To almost everyone’s surprise, including the experts and lay people alike, divorce rates are at historic lows across the U.S. Anecdotally, nearly everyone expected a divorce tsunami to occur this year or towards the end of last year, but that simply has not materialized.
The last year and a half have been, in a word, unprecedented, and so too has challenges that couples have faced. During this time, many couples experienced job loss or job upheaval, had to transition their children to remote learning and learn how to basically become teachers themselves and, for those couples with non-school aged kids, they probably lost their caregivers. This one-two punch of increased stress, combined with increased responsibilities and financial difficulties (not to mention the lessened sex drive from these issues), led most to believe that divorce rates would spike. After all, any number of these issues, at any other time in history, could have led to a divorce.
As some experts have put it, these myriads of issues were an existential maelstrom that should have exposed already existing cracks in marriages or put cracks in solid marriages. Yet, while these issues should have destroyed marriages, according to some marriage experts, the sheer weight of all the issues become profound moments of reflections for many couples. It forced them to have difficult conversations about what matters most to them and what they wanted (or did not want) from life. For some, this has pushed them to move on from their spouse, but for many others, these frank, honest conversations have made them grow closer.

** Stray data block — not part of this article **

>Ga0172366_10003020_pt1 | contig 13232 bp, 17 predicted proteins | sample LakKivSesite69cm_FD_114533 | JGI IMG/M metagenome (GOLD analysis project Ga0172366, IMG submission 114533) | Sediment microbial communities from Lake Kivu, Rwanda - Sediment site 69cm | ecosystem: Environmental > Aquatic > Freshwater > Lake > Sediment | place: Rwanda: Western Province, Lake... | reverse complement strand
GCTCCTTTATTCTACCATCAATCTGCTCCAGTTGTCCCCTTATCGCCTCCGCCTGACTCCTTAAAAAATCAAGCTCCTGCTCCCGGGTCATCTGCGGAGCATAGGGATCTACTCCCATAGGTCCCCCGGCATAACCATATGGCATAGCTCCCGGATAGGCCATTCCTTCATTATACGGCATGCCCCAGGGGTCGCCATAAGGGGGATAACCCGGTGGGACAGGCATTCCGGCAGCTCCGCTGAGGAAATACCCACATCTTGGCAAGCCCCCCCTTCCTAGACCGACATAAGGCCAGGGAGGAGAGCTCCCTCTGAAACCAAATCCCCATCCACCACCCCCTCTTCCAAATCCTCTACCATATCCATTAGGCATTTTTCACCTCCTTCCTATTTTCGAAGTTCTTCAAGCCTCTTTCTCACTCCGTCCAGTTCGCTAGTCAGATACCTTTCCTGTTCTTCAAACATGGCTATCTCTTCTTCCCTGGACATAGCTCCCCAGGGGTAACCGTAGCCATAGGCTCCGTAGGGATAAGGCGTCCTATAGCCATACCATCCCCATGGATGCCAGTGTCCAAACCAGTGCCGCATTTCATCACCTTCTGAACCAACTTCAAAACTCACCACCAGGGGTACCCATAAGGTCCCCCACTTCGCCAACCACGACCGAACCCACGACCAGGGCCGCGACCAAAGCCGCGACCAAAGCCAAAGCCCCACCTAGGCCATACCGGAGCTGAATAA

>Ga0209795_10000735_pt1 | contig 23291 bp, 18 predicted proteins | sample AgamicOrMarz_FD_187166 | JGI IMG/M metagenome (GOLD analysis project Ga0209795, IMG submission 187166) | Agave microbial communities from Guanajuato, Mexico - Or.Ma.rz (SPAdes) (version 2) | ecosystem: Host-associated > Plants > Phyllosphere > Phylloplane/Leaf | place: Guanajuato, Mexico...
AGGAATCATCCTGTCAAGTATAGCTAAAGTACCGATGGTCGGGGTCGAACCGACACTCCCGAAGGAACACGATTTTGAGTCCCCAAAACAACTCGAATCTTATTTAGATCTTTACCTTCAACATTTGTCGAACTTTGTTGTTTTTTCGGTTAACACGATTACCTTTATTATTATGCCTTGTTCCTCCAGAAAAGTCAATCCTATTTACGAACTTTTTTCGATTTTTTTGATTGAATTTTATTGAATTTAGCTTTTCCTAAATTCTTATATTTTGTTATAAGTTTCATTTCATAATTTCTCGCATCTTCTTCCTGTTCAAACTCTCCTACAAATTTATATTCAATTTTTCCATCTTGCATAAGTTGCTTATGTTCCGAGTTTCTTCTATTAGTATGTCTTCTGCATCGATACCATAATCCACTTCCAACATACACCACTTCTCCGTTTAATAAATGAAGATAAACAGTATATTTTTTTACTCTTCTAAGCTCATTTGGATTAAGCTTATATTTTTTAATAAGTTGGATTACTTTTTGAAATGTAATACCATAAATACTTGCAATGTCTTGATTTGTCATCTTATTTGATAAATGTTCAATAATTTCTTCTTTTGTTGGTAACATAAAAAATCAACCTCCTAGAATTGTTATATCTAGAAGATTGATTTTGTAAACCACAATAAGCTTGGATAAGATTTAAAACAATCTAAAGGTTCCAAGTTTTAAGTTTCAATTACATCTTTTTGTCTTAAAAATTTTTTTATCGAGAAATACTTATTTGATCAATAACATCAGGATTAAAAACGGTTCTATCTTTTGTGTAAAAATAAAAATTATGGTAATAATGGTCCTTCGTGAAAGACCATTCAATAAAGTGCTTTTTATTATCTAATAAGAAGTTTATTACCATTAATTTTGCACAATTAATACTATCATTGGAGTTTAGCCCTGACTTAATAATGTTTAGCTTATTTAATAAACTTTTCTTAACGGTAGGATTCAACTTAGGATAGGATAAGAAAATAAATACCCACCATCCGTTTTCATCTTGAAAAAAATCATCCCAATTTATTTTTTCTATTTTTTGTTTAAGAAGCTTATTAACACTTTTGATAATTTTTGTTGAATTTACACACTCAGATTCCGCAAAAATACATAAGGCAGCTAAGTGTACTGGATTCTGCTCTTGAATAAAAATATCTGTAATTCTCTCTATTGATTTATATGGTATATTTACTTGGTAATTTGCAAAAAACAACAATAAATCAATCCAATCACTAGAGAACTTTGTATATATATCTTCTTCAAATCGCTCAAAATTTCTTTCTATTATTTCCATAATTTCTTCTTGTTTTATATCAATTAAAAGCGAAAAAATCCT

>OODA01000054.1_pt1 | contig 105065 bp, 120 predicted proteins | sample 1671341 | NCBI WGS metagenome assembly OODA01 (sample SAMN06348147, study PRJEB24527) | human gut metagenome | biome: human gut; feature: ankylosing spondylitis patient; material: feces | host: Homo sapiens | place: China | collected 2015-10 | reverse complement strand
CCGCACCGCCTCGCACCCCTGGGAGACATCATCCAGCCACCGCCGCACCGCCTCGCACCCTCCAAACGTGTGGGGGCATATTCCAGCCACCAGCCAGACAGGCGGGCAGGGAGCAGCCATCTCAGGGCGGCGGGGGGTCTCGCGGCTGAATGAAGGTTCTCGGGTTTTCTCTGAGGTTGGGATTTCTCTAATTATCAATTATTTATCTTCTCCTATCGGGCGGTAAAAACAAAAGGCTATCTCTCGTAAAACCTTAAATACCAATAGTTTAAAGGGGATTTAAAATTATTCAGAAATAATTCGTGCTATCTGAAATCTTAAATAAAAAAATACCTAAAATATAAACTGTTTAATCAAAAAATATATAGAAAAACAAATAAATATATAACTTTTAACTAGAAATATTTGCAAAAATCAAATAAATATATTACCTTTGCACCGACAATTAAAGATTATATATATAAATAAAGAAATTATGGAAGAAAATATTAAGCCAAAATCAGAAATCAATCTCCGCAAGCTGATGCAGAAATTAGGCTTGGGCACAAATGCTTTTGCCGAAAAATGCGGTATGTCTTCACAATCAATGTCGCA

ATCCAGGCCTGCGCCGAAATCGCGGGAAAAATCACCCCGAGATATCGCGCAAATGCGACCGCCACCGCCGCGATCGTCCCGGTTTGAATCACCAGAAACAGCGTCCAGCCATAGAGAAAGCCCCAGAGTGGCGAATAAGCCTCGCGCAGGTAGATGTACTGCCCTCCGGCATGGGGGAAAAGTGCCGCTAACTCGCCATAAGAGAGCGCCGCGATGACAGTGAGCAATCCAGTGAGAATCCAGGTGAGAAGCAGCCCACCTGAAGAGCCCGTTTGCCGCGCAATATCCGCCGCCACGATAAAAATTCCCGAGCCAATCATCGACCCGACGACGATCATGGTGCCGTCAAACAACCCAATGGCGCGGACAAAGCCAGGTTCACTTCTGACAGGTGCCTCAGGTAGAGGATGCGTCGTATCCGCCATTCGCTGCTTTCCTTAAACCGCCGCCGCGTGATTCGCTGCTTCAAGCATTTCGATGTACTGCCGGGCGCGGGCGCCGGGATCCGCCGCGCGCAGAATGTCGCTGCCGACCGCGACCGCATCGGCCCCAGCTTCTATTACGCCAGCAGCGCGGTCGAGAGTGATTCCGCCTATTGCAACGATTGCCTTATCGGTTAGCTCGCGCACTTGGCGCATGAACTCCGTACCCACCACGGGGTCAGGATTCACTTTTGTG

Maybe just delayed
Some experts believe that the divorce tsunami is still coming, it is just delayed. Some of those economic and familial factors that may push some to divorce may also be delaying the divorce as well. For example, for those that experienced severe economic downturn, they may not be able to afford a divorce. After all, splitting incomes when one or both spouses may not be working may seem financially impossible. And, for those with childcare needs, splitting up the “team,” regardless of how dysfunctional, may similarly feel impossible. Though, once things begin to normalize, these couples can then divorce.
For Salem, Oregon, couples considering a divorce, call an attorney now. An attorney can help the couple through their issues to figure out if a divorce sooner, rather than later, is actually a tenable solution.